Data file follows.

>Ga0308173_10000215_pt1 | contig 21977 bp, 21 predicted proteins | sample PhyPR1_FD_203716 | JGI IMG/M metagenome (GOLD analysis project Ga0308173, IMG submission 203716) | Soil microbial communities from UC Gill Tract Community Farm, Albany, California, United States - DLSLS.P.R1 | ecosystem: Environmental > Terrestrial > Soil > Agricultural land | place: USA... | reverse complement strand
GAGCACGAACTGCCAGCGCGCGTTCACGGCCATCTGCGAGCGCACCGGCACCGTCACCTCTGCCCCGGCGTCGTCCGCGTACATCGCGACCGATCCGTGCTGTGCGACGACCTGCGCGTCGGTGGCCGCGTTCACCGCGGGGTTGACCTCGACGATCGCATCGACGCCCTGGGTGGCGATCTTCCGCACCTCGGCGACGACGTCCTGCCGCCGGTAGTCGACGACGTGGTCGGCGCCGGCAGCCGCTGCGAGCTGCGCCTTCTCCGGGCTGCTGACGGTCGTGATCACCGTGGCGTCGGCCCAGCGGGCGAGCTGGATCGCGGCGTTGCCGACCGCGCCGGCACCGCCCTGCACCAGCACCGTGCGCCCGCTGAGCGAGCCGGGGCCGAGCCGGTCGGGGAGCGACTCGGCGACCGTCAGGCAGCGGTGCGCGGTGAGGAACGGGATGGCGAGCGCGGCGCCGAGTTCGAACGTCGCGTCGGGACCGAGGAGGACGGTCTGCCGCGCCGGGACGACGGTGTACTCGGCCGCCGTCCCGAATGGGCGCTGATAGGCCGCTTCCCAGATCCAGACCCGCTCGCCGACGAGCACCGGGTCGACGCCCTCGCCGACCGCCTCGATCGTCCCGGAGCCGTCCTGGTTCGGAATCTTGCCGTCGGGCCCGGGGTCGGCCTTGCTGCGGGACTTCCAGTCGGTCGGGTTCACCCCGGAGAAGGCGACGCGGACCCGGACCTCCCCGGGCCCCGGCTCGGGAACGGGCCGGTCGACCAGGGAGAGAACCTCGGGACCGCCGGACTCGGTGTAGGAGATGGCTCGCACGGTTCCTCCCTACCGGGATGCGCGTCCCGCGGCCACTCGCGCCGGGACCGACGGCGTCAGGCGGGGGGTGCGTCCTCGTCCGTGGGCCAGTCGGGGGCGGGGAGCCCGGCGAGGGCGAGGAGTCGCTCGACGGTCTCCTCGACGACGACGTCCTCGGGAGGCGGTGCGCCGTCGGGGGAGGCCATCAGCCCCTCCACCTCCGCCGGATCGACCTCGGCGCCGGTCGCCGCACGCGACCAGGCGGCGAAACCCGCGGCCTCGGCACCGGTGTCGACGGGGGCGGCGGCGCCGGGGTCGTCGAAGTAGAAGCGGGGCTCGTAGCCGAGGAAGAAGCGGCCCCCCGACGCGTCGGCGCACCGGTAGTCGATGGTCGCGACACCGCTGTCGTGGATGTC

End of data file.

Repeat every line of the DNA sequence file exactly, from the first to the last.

>Ga0308173_10000215_pt1 | contig 21977 bp, 21 predicted proteins | sample PhyPR1_FD_203716 | JGI IMG/M metagenome (GOLD analysis project Ga0308173, IMG submission 203716) | Soil microbial communities from UC Gill Tract Community Farm, Albany, California, United States - DLSLS.P.R1 | ecosystem: Environmental > Terrestrial > Soil > Agricultural land | place: USA... | reverse complement strand
GAGCACGAACTGCCAGCGCGCGTTCACGGCCATCTGCGAGCGCACCGGCACCGTCACCTCTGCCCCGGCGTCGTCCGCGTACATCGCGACCGATCCGTGCTGTGCGACGACCTGCGCGTCGGTGGCCGCGTTCACCGCGGGGTTGACCTCGACGATCGCATCGACGCCCTGGGTGGCGATCTTCCGCACCTCGGCGACGACGTCCTGCCGCCGGTAGTCGACGACGTGGTCGGCGCCGGCAGCCGCTGCGAGCTGCGCCTTCTCCGGGCTGCTGACGGTCGTGATCACCGTGGCGTCGGCCCAGCGGGCGAGCTGGATCGCGGCGTTGCCGACCGCGCCGGCACCGCCCTGCACCAGCACCGTGCGCCCGCTGAGCGAGCCGGGGCCGAGCCGGTCGGGGAGCGACTCGGCGACCGTCAGGCAGCGGTGCGCGGTGAGGAACGGGATGGCGAGCGCGGCGCCGAGTTCGAACGTCGCGTCGGGACCGAGGAGGACGGTCTGCCGCGCCGGGACGACGGTGTACTCGGCCGCCGTCCCGAATGGGCGCTGATAGGCCGCTTCCCAGATCCAGACCCGCTCGCCGACGAGCACCGGGTCGACGCCCTCGCCGACCGCCTCGATCGTCCCGGAGCCGTCCTGGTTCGGAATCTTGCCGTCGGGCCCGGGGTCGGCCTTGCTGCGGGACTTCCAGTCGGTCGGGTTCACCCCGGAGAAGGCGACGCGGACCCGGACCTCCCCGGGCCCCGGCTCGGGAACGGGCCGGTCGACCAGGGAGAGAACCTCGGGACCGCCGGACTCGGTGTAGGAGATGGCTCGCACGGTTCCTCCCTACCGGGATGCGCGTCCCGCGGCCACTCGCGCCGGGACCGACGGCGTCAGGCGGGGGGTGCGTCCTCGTCCGTGGGCCAGTCGGGGGCGGGGAGCCCGGCGAGGGCGAGGAGTCGCTCGACGGTCTCCTCGACGACGACGTCCTCGGGAGGCGGTGCGCCGTCGGGGGAGGCCATCAGCCCCTCCACCTCCGCCGGATCGACCTCGGCGCCGGTCGCCGCACGCGACCAGGCGGCGAAACCCGCGGCCTCGGCACCGGTGTCGACGGGGGCGGCGGCGCCGGGGTCGTCGAAGTAGAAGCGGGGCTCGTAGCCGAGGAAGAAGCGGCCCCCCGACGCGTCGGCGCACCGGTAGTCGATGGTCGCGACACCGCTGTCGTGGATGTC